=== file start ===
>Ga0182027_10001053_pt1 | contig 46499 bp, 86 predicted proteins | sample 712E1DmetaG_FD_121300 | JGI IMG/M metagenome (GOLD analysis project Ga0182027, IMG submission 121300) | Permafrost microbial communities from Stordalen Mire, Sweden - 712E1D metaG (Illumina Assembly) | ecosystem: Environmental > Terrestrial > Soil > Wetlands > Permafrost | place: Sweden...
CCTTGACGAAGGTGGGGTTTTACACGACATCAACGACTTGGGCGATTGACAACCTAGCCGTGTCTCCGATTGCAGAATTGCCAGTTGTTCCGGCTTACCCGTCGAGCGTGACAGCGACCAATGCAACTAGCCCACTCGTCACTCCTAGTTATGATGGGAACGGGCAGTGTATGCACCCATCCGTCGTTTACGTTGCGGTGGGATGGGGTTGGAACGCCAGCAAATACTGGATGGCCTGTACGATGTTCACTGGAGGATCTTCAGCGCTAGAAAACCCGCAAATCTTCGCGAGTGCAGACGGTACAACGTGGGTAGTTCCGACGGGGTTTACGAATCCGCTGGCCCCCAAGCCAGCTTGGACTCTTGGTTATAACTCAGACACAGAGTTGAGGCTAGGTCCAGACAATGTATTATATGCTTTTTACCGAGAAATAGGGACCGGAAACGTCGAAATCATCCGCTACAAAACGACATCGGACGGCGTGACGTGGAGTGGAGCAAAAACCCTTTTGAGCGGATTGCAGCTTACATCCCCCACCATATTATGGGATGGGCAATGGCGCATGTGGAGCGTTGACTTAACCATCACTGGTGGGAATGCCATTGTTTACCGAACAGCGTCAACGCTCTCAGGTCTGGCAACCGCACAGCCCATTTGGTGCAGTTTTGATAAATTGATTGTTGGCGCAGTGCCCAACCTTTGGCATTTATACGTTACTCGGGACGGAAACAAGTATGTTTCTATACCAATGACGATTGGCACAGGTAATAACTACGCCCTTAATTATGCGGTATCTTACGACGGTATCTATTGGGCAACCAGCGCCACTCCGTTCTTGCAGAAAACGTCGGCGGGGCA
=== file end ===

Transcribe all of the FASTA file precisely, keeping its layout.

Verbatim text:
>Ga0182027_10001053_pt1 | contig 46499 bp, 86 predicted proteins | sample 712E1DmetaG_FD_121300 | JGI IMG/M metagenome (GOLD analysis project Ga0182027, IMG submission 121300) | Permafrost microbial communities from Stordalen Mire, Sweden - 712E1D metaG (Illumina Assembly) | ecosystem: Environmental > Terrestrial > Soil > Wetlands > Permafrost | place: Sweden...
CCTTGACGAAGGTGGGGTTTTACACGACATCAACGACTTGGGCGATTGACAACCTAGCCGTGTCTCCGATTGCAGAATTGCCAGTTGTTCCGGCTTACCCGTCGAGCGTGACAGCGACCAATGCAACTAGCCCACTCGTCACTCCTAGTTATGATGGGAACGGGCAGTGTATGCACCCATCCGTCGTTTACGTTGCGGTGGGATGGGGTTGGAACGCCAGCAAATACTGGATGGCCTGTACGATGTTCACTGGAGGATCTTCAGCGCTAGAAAACCCGCAAATCTTCGCGAGTGCAGACGGTACAACGTGGGTAGTTCCGACGGGGTTTACGAATCCGCTGGCCCCCAAGCCAGCTTGGACTCTTGGTTATAACTCAGACACAGAGTTGAGGCTAGGTCCAGACAATGTATTATATGCTTTTTACCGAGAAATAGGGACCGGAAACGTCGAAATCATCCGCTACAAAACGACATCGGACGGCGTGACGTGGAGTGGAGCAAAAACCCTTTTGAGCGGATTGCAGCTTACATCCCCCACCATATTATGGGATGGGCAATGGCGCATGTGGAGCGTTGACTTAACCATCACTGGTGGGAATGCCATTGTTTACCGAACAGCGTCAACGCTCTCAGGTCTGGCAACCGCACAGCCCATTTGGTGCAGTTTTGATAAATTGATTGTTGGCGCAGTGCCCAACCTTTGGCATTTATACGTTACTCGGGACGGAAACAAGTATGTTTCTATACCAATGACGATTGGCACAGGTAATAACTACGCCCTTAATTATGCGGTATCTTACGACGGTATCTATTGGGCAACCAGCGCCACTCCGTTCTTGCAGAAAACGTCGGCGGGGCA